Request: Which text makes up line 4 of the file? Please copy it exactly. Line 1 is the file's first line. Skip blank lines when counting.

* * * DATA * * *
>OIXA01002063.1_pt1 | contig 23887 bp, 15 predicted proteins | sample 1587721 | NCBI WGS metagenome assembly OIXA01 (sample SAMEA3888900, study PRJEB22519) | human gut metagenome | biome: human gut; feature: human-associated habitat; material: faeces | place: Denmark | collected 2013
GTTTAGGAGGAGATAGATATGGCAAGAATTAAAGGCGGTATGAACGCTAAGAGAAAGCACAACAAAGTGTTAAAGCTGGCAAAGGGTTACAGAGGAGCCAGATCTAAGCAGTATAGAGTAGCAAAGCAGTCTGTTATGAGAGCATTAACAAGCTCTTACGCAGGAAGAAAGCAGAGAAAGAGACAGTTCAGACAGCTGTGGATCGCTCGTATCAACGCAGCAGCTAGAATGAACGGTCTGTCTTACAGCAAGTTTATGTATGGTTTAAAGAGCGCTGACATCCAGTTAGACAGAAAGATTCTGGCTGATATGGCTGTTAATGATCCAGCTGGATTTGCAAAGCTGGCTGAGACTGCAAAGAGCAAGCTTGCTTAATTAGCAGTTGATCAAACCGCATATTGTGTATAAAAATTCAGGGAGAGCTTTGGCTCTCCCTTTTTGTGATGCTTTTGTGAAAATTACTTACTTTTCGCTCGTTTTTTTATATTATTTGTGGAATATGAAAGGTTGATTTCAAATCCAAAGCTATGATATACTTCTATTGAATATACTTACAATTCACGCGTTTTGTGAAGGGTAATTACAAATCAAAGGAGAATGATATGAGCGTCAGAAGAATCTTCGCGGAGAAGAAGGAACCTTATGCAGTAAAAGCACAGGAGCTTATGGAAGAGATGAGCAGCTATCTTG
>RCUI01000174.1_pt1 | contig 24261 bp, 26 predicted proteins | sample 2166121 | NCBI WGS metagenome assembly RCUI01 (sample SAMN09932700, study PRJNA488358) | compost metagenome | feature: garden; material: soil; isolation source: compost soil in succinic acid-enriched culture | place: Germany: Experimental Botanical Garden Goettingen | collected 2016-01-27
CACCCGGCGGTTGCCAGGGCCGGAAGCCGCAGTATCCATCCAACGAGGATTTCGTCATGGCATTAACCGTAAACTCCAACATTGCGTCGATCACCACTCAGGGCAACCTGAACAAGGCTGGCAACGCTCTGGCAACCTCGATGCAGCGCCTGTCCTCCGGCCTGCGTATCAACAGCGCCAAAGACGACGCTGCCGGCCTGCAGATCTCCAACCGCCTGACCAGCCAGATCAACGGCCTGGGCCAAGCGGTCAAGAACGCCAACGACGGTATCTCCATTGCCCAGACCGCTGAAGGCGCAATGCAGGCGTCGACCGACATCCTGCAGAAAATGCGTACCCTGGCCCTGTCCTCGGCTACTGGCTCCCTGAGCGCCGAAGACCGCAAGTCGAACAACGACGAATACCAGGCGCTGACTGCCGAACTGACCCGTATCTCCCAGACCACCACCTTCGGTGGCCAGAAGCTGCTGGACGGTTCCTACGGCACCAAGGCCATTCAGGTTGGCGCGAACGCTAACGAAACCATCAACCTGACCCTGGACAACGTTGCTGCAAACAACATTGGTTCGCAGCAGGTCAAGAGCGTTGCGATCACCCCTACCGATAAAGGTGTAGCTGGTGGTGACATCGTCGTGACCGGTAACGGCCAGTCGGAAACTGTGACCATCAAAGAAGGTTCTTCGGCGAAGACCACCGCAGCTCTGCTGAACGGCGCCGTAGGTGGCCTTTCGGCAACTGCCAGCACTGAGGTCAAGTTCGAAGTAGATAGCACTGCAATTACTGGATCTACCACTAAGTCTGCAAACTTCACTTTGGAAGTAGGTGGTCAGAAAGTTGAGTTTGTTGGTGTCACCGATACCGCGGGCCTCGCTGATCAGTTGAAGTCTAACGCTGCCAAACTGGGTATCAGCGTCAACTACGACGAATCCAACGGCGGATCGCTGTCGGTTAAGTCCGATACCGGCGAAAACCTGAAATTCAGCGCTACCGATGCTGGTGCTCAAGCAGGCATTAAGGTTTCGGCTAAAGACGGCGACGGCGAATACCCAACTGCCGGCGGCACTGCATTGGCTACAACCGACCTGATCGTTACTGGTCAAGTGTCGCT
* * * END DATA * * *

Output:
CACCCGGCGGTTGCCAGGGCCGGAAGCCGCAGTATCCATCCAACGAGGATTTCGTCATGGCATTAACCGTAAACTCCAACATTGCGTCGATCACCACTCAGGGCAACCTGAACAAGGCTGGCAACGCTCTGGCAACCTCGATGCAGCGCCTGTCCTCCGGCCTGCGTATCAACAGCGCCAAAGACGACGCTGCCGGCCTGCAGATCTCCAACCGCCTGACCAGCCAGATCAACGGCCTGGGCCAAGCGGTCAAGAACGCCAACGACGGTATCTCCATTGCCCAGACCGCTGAAGGCGCAATGCAGGCGTCGACCGACATCCTGCAGAAAATGCGTACCCTGGCCCTGTCCTCGGCTACTGGCTCCCTGAGCGCCGAAGACCGCAAGTCGAACAACGACGAATACCAGGCGCTGACTGCCGAACTGACCCGTATCTCCCAGACCACCACCTTCGGTGGCCAGAAGCTGCTGGACGGTTCCTACGGCACCAAGGCCATTCAGGTTGGCGCGAACGCTAACGAAACCATCAACCTGACCCTGGACAACGTTGCTGCAAACAACATTGGTTCGCAGCAGGTCAAGAGCGTTGCGATCACCCCTACCGATAAAGGTGTAGCTGGTGGTGACATCGTCGTGACCGGTAACGGCCAGTCGGAAACTGTGACCATCAAAGAAGGTTCTTCGGCGAAGACCACCGCAGCTCTGCTGAACGGCGCCGTAGGTGGCCTTTCGGCAACTGCCAGCACTGAGGTCAAGTTCGAAGTAGATAGCACTGCAATTACTGGATCTACCACTAAGTCTGCAAACTTCACTTTGGAAGTAGGTGGTCAGAAAGTTGAGTTTGTTGGTGTCACCGATACCGCGGGCCTCGCTGATCAGTTGAAGTCTAACGCTGCCAAACTGGGTATCAGCGTCAACTACGACGAATCCAACGGCGGATCGCTGTCGGTTAAGTCCGATACCGGCGAAAACCTGAAATTCAGCGCTACCGATGCTGGTGCTCAAGCAGGCATTAAGGTTTCGGCTAAAGACGGCGACGGCGAATACCCAACTGCCGGCGGCACTGCATTGGCTACAACCGACCTGATCGTTACTGGTCAAGTGTCGCT